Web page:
Two suspicious proposals to expand the FM spectrum have surfaced at the FCC. While on its face the idea seems promising, the devil, as always, is in the details.

The first proposal was filed in late July by the Educational Media Foundation – parent company of the K-LOVE and AIR-1 Christian music radio networks, which can already be heard on more than 150 full-power, low-power, and FM translator stations.

A second, new group, called the “Broadcast Maximization Committee,” which represents the interests of AM broadcasters, followed up with its own proposal within days of EMF’s filing. It is difficult to believe the timing of the filings were coincidental.

EMF and the BMC both assert that when the digital television transition is complete next February, the spectrum currently reserved for analog TV channels 5 and 6 – which is immediately adjacent to the existing FM broadcast dial – should be re-appropriated to expand the FM dial to accommodate new users.

The kicker is who those new users would be. In its proposal, EMF tacitly supports the reservation of some of this new spectrum for LPFM stations, but only as a ruse to advance its main agenda, which is to make sure most of it goes to FM translators. Citing the “embarrassment of riches” seen in 2003, when tens of thousands of applications for FM translators were filed (many of them arguably fraudulently), EMF implicitly suggests there is more demand for translators than for true, live-and-local LPFM stations. The truth is that the proliferation of FM translators has already detrimentally affected any future expansion of the LPFM service.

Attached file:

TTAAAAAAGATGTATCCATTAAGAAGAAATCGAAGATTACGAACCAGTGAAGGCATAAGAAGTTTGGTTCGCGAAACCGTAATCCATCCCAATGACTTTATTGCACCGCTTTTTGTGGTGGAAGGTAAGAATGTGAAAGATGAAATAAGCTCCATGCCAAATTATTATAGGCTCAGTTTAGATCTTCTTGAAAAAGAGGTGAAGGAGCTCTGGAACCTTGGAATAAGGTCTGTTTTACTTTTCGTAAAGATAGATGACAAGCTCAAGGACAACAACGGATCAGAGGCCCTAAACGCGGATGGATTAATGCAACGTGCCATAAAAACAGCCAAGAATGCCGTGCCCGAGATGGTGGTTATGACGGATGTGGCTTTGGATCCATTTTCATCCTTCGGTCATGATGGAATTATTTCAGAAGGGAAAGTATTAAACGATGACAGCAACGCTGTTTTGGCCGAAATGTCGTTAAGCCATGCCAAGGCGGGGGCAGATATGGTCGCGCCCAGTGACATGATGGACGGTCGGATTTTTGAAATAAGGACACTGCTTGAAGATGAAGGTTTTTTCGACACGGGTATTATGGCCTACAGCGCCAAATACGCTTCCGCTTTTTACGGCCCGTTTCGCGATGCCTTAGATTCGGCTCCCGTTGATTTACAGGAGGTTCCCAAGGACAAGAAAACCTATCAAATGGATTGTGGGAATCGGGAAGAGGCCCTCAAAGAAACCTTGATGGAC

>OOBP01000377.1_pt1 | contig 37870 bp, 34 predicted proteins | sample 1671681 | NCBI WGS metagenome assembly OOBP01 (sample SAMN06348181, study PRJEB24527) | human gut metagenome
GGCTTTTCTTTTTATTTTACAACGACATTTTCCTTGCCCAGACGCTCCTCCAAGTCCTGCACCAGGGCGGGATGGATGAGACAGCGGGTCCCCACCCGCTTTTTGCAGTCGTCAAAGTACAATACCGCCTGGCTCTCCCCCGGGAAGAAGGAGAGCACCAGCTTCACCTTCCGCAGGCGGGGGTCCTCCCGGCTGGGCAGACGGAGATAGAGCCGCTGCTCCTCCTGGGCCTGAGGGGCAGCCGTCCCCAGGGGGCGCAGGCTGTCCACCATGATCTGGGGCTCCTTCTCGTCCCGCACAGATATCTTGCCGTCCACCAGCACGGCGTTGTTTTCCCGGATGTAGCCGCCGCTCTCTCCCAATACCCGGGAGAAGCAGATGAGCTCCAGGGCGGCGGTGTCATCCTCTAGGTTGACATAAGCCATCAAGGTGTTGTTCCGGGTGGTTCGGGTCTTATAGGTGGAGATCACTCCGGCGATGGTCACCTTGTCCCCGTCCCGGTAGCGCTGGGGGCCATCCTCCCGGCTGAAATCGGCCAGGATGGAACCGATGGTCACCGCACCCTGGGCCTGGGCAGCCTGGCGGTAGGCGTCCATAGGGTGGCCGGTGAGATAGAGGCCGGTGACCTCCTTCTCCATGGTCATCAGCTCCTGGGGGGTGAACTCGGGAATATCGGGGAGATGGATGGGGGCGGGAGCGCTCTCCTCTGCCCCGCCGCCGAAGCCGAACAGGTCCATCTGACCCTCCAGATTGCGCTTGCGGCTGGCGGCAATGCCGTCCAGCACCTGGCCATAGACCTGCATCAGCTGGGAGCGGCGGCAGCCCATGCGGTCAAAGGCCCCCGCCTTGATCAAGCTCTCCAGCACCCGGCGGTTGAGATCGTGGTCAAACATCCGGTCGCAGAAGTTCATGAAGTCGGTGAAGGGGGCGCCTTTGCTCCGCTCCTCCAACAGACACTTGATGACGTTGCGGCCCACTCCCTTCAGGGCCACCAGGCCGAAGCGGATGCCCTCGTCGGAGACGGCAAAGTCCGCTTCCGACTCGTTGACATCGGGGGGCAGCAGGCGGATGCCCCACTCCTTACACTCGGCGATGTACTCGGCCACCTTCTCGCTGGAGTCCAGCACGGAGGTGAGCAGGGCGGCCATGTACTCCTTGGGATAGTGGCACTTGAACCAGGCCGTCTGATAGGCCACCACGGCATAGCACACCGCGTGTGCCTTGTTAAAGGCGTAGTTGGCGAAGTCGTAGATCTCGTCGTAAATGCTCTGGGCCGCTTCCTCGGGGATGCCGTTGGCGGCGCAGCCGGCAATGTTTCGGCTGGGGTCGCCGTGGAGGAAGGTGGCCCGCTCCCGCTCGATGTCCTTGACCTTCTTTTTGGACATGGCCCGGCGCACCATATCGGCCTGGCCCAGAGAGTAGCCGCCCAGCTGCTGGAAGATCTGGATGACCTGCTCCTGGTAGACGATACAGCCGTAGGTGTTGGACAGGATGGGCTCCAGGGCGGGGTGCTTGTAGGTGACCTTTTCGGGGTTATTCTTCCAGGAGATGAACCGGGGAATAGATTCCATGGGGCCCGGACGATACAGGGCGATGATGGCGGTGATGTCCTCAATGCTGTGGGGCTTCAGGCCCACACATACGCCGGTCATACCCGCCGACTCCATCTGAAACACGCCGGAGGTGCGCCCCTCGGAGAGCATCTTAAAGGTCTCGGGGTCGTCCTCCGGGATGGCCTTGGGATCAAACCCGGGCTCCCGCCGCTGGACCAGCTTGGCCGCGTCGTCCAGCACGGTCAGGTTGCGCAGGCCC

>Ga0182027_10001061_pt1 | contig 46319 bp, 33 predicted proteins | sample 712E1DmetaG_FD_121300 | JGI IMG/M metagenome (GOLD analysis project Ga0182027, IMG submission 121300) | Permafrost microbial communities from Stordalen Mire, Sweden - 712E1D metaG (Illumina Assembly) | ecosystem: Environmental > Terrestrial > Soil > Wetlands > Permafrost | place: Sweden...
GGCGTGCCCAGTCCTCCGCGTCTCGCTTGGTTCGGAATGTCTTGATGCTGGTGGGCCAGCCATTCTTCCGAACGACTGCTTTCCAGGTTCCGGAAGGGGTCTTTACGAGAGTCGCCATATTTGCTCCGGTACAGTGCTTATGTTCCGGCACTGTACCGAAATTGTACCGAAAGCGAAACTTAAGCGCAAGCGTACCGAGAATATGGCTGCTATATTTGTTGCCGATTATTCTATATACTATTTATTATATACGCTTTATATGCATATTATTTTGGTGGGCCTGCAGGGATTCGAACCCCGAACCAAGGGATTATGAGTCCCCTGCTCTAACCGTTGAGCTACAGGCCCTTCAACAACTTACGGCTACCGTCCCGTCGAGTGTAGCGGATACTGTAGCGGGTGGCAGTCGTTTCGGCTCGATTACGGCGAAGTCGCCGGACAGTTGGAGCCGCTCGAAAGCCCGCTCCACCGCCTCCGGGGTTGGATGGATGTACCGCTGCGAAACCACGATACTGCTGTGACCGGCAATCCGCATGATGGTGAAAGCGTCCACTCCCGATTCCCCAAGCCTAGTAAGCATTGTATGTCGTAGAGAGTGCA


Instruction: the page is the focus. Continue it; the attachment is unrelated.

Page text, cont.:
The Broadcast Maximization Committee, on the other hand, represents incumbent broadcasters who have long had their eye on the FM dial. Two years ago, the National Association of Broadcasters initiated a proceeding with the FCC, requesting that the agency assess the state of AM broadcasting. The endgame proposed a bounty of up to as many as five FM translators per AM station. AM broadcasters cite the degrading quality of the AM dial, due to interference issues (some of which they themselves have caused), as the rationale for giving these beleaguered incumbents new spectrum on an already-overcrowded FM dial.

The BMC’s plan is essentially an expansion of the NAB’s original scheme. Only eight of the 100 proposed FM channels would be reserved for LPFM expansion; another eight would be reserved for full-power, noncommercial educational stations. The rest would be employed to potentially liquidate the AM dial: existing AM broadcasters would move to full-power FM stations in the expanded band; the AM dial itself could then be possibly repurposed.

The irony in all of this is that both proposals use the guise of LPFM – something neither constituency has looked favorably upon in the past – as cover for their own greed. It’s doubly-ironic for the fact that during the initial LPFM rulemaking in 1999 the FCC considered and rejected the notion of appropriating analog TV channels 5 and 6 to expand the FM band.

It’s anyone’s guess as to whether or not the FCC will seriously entertain these proposals. It would be a shame if it did, at least in their current forms.